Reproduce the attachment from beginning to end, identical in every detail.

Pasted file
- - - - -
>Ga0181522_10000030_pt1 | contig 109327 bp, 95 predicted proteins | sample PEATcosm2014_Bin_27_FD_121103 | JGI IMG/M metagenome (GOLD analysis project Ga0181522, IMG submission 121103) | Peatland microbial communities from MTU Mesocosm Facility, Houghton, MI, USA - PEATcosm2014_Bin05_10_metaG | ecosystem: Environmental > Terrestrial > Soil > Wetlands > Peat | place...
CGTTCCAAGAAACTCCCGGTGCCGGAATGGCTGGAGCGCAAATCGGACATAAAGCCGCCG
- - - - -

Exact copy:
>Ga0181522_10000030_pt1 | contig 109327 bp, 95 predicted proteins | sample PEATcosm2014_Bin_27_FD_121103 | JGI IMG/M metagenome (GOLD analysis project Ga0181522, IMG submission 121103) | Peatland microbial communities from MTU Mesocosm Facility, Houghton, MI, USA - PEATcosm2014_Bin05_10_metaG | ecosystem: Environmental > Terrestrial > Soil > Wetlands > Peat | place...
CGTTCCAAGAAACTCCCGGTGCCGGAATGGCTGGAGCGCAAATCGGACATAAAGCCGCCG